- Second- and third-quarter growth was better than expected, but the global economy is still a long way from full recovery, Kristalina Georgieva, managing director of the International Monetary Fund, said in a Tuesday speech.
- The IMF will make a “small upward revision” to its 2020 growth forecast next week after estimating a 4.9% annual contraction in June, she said.
- Still, all countries now face “a difficult climb that will be long, uneven, and uncertain,” Georgieva warned.
- For one, the use of unprecedented fiscal aid will bring the global public debt balance to a record-high 100% of GDP in 2020, according to the IMF.
- Uncertainty around the coronavirus’s trajectory also poses a significant risk to recovery efforts, Georgieva said.
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The global economy is recovering faster than expected but still faces a lengthy and arduous return to pre-pandemic levels, Kristalina Georgieva, managing director of the International Monetary Fund, said.
The organisation is set to reveal its updated growth forecast next week after projecting a 4.9% contraction in global gross domestic product in June. The new estimate should skew to the upside, Georgieva said a Tuesday speech. Growth in the second and third quarters exceeded estimates thanks to major economies providing roughly $US12 trillion in fiscal stimulus. In all, the IMF will soon make a “small upward revision” to its 2020 growth forecast, the managing director said.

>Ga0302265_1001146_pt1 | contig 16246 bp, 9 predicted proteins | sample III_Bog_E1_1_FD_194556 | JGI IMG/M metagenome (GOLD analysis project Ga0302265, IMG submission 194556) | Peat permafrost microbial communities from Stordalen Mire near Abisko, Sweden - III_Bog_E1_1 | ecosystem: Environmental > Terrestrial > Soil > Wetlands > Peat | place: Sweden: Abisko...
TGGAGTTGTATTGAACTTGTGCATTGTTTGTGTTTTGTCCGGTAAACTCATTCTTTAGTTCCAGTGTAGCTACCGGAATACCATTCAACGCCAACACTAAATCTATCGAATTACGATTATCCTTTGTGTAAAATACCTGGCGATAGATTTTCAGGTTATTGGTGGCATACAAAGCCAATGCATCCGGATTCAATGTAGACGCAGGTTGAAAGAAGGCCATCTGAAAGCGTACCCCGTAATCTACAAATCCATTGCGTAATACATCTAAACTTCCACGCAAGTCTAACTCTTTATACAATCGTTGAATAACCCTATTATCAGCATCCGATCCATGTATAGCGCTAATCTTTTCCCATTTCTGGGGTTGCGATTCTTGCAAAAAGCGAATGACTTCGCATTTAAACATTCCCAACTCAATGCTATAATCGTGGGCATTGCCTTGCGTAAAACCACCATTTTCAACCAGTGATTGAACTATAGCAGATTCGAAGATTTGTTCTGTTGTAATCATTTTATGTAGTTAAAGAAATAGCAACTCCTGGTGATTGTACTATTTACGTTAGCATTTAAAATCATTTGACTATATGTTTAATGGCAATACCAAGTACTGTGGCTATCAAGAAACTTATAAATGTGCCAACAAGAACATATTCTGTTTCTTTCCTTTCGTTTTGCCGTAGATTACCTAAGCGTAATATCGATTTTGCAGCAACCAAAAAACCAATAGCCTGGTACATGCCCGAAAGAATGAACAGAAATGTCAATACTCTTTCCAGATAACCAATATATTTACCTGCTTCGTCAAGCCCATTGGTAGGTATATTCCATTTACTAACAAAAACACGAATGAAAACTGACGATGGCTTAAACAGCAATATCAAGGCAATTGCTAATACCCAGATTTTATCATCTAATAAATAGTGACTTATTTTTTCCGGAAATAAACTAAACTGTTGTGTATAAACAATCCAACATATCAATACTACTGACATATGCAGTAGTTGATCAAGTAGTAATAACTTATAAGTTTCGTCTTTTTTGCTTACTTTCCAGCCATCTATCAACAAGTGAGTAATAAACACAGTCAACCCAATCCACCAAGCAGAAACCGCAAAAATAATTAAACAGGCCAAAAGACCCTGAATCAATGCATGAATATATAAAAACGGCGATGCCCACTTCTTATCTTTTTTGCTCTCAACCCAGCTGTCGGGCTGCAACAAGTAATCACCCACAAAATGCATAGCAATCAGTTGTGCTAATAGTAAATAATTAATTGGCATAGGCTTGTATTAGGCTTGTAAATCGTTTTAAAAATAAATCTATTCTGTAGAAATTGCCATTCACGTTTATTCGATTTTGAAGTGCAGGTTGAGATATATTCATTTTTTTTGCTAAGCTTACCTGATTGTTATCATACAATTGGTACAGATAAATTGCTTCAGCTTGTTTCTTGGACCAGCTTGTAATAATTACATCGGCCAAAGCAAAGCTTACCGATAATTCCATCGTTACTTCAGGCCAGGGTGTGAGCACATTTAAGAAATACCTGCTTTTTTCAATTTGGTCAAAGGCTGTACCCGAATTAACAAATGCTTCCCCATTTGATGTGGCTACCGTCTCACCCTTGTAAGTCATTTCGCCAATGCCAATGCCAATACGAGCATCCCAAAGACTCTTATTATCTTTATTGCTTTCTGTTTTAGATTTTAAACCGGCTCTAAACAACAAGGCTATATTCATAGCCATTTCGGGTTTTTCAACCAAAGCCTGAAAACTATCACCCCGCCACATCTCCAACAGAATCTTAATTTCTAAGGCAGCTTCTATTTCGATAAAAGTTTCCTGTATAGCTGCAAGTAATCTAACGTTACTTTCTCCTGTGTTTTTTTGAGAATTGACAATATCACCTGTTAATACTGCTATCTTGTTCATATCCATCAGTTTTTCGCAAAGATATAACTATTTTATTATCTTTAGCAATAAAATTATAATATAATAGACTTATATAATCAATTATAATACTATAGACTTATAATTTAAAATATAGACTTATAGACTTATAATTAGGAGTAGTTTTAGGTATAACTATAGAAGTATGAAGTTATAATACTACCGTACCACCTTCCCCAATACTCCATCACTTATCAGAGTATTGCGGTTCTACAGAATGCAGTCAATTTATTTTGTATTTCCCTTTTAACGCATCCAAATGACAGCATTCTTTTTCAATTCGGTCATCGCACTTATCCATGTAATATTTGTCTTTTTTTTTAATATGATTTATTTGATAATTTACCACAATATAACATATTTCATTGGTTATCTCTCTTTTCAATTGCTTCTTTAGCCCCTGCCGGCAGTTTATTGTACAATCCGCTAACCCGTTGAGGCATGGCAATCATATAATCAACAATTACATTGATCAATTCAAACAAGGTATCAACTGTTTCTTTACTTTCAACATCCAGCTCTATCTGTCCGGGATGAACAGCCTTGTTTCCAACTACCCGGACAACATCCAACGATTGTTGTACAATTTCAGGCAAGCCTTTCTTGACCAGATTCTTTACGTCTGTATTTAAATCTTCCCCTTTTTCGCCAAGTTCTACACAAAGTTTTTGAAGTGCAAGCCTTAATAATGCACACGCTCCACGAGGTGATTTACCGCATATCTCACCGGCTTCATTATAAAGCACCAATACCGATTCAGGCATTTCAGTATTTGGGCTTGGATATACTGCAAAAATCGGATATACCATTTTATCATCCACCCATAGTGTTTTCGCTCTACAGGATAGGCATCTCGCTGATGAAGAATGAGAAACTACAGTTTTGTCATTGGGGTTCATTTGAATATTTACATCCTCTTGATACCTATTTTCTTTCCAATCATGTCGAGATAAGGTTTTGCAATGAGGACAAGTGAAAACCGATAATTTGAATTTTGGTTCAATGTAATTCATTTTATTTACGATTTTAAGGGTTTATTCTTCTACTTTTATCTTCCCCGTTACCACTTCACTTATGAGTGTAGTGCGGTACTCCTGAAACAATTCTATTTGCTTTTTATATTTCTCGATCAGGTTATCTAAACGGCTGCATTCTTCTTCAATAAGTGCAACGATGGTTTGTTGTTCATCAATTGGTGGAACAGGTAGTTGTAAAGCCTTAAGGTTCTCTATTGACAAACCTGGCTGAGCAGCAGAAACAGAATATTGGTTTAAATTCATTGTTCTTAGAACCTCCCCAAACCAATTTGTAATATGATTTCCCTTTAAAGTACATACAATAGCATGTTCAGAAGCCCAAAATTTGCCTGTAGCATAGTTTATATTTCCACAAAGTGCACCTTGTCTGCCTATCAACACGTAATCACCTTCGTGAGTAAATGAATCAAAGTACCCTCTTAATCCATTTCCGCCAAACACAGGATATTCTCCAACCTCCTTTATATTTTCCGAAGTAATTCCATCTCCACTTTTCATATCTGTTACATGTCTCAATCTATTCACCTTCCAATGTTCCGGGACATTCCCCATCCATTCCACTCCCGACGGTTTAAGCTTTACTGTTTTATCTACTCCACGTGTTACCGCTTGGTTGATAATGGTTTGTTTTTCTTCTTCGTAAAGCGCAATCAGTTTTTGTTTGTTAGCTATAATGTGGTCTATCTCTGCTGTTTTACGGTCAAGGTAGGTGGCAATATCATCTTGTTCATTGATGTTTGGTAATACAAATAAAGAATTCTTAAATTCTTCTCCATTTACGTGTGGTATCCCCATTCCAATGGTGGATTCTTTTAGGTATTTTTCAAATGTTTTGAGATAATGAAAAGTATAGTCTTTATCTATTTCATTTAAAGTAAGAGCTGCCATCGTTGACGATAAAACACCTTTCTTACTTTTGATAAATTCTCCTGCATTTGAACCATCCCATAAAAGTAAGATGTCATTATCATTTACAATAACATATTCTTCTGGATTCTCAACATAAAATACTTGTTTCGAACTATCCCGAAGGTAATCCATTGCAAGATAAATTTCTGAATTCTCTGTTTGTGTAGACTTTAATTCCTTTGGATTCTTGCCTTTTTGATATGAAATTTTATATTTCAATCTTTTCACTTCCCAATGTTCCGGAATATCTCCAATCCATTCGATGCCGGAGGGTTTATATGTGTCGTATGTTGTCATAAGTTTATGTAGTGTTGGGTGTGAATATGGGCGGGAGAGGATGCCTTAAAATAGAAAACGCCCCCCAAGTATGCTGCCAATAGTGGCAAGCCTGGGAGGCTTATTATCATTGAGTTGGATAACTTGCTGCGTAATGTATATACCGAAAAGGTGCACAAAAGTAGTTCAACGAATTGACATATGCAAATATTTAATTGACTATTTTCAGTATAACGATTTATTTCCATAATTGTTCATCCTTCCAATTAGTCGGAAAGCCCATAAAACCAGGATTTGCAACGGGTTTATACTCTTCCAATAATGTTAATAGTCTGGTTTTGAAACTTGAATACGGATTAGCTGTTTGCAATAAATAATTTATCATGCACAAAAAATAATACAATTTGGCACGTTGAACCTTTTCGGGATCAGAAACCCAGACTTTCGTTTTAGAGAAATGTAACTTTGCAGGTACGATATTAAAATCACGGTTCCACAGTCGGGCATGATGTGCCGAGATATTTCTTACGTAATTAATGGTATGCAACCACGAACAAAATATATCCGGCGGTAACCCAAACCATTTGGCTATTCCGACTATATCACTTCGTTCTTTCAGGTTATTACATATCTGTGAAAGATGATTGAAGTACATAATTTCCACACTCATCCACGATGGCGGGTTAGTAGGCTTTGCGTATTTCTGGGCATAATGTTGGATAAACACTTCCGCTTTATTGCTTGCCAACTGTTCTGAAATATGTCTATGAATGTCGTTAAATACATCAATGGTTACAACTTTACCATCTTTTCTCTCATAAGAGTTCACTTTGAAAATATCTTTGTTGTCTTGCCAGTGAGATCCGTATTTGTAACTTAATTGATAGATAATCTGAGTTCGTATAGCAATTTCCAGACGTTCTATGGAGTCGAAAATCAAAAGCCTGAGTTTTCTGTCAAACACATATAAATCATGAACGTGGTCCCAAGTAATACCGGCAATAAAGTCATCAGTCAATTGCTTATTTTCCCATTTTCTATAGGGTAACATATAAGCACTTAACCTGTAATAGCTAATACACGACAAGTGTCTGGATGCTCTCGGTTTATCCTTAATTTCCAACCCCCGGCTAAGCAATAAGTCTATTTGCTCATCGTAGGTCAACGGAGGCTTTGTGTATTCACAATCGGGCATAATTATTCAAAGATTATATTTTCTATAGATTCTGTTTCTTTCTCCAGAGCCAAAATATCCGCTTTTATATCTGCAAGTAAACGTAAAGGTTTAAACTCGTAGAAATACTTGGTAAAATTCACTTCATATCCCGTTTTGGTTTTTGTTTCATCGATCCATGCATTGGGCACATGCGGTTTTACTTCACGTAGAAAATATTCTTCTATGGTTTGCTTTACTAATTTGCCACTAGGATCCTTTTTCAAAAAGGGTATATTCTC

Yet the world’s battle with the coronavirus and its economic toll is far from over. Next year will bring “a partial and uneven recovery” as major economies roar back to life and emerging markets face a riskier rebound, Georgieva said.
“All countries are now facing what I would call ‘the long ascent,’ a difficult climb that will be long, uneven, and uncertain. And prone to setbacks,” she added.
One such setback will likely be the unwinding of unprecedented stimulus. The IMF expects global public debt to reach 100% of global GDP for the first time ever in 2020, leaving countries at heightened risk of a credit downgrade should revenues fail to recover.
Permanent job losses and bankruptcies can also stifle a bounce-back. While GDP may swing higher for the foreseeable future, global output will trend below pre-pandemic projections for the medium term, Georgieva said. The output slump will also slow improvements to living standards.
Economies’ climbs to past highs will also take place amid “extraordinary uncertainty,” the managing director said. The rollout of a coronavirus vaccine and effective containment measures could accelerate a country’s ascent. Similarly, fresh outbreaks and renewed lockdowns could drag economies back into steep recessions.
Countries should prioritise defending citizens’ health, avoiding premature stimulus withdrawal, employing flexible forward guidance, and dealing with newly boosted debt balances, Georgieva said. The path ahead is a bumpy one, but it presents economies with the chance to resolve lingering issues, she added.
“We cannot afford simply to rebuild the old economy, with its low growth, low productivity, high inequality, and worsening climate crisis,” the managing director said.
She continued: “We know that previous generations had the courage and resolve to climb the mountains they faced. It is now our turn.”
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